MAD Mike Dawson was so dubbed to differentiate him from the locally popular Michael W. Dawson, also of Perryville. Michael W. Dawson—known locally and on the ballot as “Good Mike”– had filed for the GOP primary against Broomell but he withdrew his candidacy recently so as to narrow the field against Broomell and defer to another candidate, George Patchell, executive director of the county’s YMCA, who was seen as having a better shot of defeating Broomell in the primary.
The winner of the GOP contest will face Port Deposit mayor and former county Commissioner Wayne Tome, a Democrat who was unchallenged in his party primary, in the November general election.
A different sort of intra-party war is brewing in District 3, where Dunn—the perpetually silent member of the Council who won his seat in 2010 as part of the Smipkin group’s “slate” of candidates—is facing two Republican primary challengers.
Dan Schneckenburger, an engineer and active volunteer on many county job creation and economic development advisory panels, had previously filed for the seat. And Robert Willick, a leader of the local “Campaign for Liberty” group, filed against Dunn on 2/20/14.
For the past year or so, the local “liberty” group has been active in Internet postings, robocalls and flyers attacking current county Republican officials, especially County Executive Tari Moore, County Council President Robert Hodge (R-5) and Councilor Joyce Bowlsbey (R-2). The group had not previously singled out Dunn for attack but Willick’s entry into the race against Dunn signals that those gloves will be off in the primary.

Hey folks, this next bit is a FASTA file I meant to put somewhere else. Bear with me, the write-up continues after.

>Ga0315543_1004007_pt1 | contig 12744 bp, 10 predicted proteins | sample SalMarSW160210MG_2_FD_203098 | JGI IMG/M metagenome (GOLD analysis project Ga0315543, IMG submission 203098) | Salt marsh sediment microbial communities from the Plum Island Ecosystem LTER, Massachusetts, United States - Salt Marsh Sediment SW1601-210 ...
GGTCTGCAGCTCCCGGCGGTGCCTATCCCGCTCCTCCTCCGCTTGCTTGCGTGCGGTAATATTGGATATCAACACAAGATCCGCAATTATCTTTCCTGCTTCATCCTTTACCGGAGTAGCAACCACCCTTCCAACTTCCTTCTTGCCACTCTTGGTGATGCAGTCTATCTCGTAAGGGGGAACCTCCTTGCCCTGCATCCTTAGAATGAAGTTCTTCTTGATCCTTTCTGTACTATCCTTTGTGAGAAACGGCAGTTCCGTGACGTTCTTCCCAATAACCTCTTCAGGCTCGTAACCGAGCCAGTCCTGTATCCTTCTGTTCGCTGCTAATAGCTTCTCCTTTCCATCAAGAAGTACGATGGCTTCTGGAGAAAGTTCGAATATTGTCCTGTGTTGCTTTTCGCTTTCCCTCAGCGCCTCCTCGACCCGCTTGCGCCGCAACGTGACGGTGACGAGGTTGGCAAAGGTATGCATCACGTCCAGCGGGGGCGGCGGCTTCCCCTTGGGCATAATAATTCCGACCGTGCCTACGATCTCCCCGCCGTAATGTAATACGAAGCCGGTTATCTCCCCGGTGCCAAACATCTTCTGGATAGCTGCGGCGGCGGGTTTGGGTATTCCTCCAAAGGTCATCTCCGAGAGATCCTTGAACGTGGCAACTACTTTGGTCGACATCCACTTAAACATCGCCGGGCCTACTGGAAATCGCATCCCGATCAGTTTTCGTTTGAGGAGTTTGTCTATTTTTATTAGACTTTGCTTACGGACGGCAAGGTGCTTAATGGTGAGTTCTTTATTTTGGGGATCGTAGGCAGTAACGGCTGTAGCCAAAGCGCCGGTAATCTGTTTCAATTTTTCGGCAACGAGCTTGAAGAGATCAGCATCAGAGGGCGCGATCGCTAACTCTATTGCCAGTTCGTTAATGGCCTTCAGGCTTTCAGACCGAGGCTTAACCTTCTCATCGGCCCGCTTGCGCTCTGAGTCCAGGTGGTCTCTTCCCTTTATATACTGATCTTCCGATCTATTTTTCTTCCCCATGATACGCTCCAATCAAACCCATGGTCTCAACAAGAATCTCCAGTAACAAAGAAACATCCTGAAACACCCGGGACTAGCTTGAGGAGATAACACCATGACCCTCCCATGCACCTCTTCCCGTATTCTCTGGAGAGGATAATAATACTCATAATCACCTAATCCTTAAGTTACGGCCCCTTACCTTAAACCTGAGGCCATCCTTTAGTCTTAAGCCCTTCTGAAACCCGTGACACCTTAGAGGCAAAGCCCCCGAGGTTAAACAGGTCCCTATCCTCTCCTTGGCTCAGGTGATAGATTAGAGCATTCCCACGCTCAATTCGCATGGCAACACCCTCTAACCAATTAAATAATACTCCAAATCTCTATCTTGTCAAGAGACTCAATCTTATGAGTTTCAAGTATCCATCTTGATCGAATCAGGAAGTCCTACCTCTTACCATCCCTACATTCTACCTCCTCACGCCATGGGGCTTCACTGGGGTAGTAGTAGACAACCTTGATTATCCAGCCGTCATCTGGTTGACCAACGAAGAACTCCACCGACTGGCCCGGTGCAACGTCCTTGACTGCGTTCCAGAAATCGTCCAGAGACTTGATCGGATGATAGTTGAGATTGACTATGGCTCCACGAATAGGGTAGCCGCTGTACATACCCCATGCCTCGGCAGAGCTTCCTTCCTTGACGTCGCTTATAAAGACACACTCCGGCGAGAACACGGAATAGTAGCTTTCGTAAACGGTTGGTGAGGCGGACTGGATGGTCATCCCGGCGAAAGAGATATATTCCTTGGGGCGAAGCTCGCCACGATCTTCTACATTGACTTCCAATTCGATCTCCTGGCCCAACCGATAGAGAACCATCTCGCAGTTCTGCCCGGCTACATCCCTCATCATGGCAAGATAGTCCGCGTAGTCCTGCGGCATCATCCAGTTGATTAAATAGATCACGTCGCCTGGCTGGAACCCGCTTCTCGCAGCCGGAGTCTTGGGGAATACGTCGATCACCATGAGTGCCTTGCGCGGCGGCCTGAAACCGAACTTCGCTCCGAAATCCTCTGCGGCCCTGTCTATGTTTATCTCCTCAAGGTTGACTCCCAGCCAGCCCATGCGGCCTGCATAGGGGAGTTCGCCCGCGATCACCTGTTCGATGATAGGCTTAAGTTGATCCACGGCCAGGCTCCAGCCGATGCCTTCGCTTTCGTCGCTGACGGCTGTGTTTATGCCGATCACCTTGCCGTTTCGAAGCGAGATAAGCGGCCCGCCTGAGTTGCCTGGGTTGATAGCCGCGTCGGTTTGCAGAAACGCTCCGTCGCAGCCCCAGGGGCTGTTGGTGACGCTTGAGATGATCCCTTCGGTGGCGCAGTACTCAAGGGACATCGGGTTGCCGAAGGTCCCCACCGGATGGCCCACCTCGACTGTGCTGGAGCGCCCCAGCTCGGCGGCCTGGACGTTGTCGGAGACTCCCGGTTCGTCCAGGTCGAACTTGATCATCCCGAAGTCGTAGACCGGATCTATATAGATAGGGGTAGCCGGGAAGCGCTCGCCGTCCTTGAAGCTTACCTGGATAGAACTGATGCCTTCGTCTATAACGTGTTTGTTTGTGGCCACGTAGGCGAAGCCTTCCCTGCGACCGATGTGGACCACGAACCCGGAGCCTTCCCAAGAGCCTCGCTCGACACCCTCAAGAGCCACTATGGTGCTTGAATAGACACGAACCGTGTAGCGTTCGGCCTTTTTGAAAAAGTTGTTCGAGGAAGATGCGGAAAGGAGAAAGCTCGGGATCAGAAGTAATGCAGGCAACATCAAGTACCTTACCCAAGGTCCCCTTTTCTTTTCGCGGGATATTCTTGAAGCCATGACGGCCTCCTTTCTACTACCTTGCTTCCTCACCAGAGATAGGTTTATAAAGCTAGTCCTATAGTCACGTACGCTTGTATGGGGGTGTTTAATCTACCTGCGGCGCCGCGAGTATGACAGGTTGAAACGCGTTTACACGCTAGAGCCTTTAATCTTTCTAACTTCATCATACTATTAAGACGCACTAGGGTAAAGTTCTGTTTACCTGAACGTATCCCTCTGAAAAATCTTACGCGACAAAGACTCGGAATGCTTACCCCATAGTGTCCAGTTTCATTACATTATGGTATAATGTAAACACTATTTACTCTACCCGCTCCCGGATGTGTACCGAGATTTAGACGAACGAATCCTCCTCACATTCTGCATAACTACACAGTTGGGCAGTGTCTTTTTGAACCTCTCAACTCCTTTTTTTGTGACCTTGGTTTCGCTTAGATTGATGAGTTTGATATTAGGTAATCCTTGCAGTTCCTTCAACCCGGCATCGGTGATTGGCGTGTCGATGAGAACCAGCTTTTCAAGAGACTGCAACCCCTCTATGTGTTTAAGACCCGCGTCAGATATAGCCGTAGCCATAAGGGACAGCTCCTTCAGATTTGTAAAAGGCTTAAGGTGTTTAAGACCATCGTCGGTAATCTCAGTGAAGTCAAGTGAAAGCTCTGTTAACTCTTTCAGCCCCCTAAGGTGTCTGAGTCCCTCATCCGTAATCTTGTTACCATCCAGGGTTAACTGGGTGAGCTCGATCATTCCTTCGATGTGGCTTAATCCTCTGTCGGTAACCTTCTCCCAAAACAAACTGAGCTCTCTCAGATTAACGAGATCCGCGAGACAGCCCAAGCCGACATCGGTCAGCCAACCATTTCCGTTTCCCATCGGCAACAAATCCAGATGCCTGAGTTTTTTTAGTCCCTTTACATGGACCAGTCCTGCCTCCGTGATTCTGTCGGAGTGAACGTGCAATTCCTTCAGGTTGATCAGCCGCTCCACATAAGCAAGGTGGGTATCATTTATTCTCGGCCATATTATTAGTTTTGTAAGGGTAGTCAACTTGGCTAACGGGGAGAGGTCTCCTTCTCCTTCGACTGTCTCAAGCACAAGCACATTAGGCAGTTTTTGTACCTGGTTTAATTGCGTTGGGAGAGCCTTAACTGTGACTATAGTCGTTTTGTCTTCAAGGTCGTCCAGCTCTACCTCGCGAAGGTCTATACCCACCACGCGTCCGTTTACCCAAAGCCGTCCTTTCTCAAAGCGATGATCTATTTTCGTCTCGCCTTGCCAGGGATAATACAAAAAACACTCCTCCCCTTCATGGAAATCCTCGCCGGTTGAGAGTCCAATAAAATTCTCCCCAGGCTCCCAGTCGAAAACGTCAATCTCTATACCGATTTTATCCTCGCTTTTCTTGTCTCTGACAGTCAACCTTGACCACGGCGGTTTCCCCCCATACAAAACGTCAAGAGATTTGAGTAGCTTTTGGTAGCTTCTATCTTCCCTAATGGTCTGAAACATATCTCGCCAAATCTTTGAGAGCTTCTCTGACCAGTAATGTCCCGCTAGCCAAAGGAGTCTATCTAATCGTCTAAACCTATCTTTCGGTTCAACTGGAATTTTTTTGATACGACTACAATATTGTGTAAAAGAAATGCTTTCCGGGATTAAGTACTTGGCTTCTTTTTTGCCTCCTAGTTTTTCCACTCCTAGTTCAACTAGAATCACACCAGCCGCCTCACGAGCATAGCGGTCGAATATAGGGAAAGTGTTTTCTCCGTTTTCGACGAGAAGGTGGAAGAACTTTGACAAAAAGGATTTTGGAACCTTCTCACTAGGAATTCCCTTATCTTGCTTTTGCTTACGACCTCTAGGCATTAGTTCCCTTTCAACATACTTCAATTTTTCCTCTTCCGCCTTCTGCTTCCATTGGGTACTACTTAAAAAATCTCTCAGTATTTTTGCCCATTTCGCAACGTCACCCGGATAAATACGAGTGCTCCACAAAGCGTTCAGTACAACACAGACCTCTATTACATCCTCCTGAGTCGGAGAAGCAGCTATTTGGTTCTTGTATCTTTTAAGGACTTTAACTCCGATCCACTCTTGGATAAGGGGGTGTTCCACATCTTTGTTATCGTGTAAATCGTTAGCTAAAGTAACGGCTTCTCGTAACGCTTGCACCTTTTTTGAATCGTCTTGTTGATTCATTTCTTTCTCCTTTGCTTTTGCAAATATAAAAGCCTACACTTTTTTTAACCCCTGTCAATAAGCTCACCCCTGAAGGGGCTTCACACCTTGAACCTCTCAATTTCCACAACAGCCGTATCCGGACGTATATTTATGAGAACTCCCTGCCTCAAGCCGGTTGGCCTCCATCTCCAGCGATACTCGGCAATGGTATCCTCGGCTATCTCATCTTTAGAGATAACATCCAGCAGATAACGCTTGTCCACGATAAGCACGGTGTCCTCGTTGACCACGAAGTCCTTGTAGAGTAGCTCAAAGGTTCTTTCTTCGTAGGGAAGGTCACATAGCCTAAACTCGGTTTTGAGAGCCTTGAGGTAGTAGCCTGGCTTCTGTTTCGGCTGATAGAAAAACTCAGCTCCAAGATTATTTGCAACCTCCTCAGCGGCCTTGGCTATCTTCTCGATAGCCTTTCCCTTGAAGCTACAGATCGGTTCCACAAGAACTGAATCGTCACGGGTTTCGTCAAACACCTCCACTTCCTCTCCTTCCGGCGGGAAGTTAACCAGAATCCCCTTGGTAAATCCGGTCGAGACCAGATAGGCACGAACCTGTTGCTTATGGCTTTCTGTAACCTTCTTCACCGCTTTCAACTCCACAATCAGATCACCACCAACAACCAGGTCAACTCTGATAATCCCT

Willick and several other members of the “liberty” group have also filed for seats on the nine-member county Republican Central Committee. Several incumbent members of the panel who were aligned with the Smipkin slate have also filed for re-election to their seats while several candidates not aligned with either faction have also filed.
In November, the winner of the GOP primary for the District 3 Council seat will face Democrat Bob Porter, a retired heating contracting firm owner from the Elk Mills area who has been active in land preservation groups in the county. He filed as a Democrat on Tuesday.
In Council District 2, Bowlsbey had previously filed for election to the seat to which she was appointed when Moore moved up to become County Executive. A perpetual candidate aligned with the Smipkin group, Chris Zeauskas, filed 2/21/14 against her in the GOP primary.
Zeauskas previously lost a bid for County Executive and for a County Commissioner’s seat but currently chairs the GOP Central Committee. He is also seeking re-election to the GOP panel in 2014. (Zeauskas was the plaintiff in an unsuccessful lawsuit filed by Smigiel against Moore challenging her brief “unafilliated” hiatus as a Republican and the appointment of Bowlsbey to the council– a lawsuit that cost taxpayers $40,000 in legal fees.)
A Democrat, John Ulrich, filed on Tuesday for the District 2 seat. He is the chair of the local Democratic Central Committee and works as a real estate appraiser. He has long been active in local and regional Democratic politics. He will face the winner of the GOP primary in the November general election.
Another hotly contested race is shaping up in the GOP primary for State’s Attorney. Incumbent E.D. Ellis Rollins III, who won the post in 2010, faces a challenge from Republican Michael Halter, a former assistant State’s Attorney who is now in private law practice. Halter lost to Rollins in the 2010 GOP primary but is gearing up for a renewed challenge.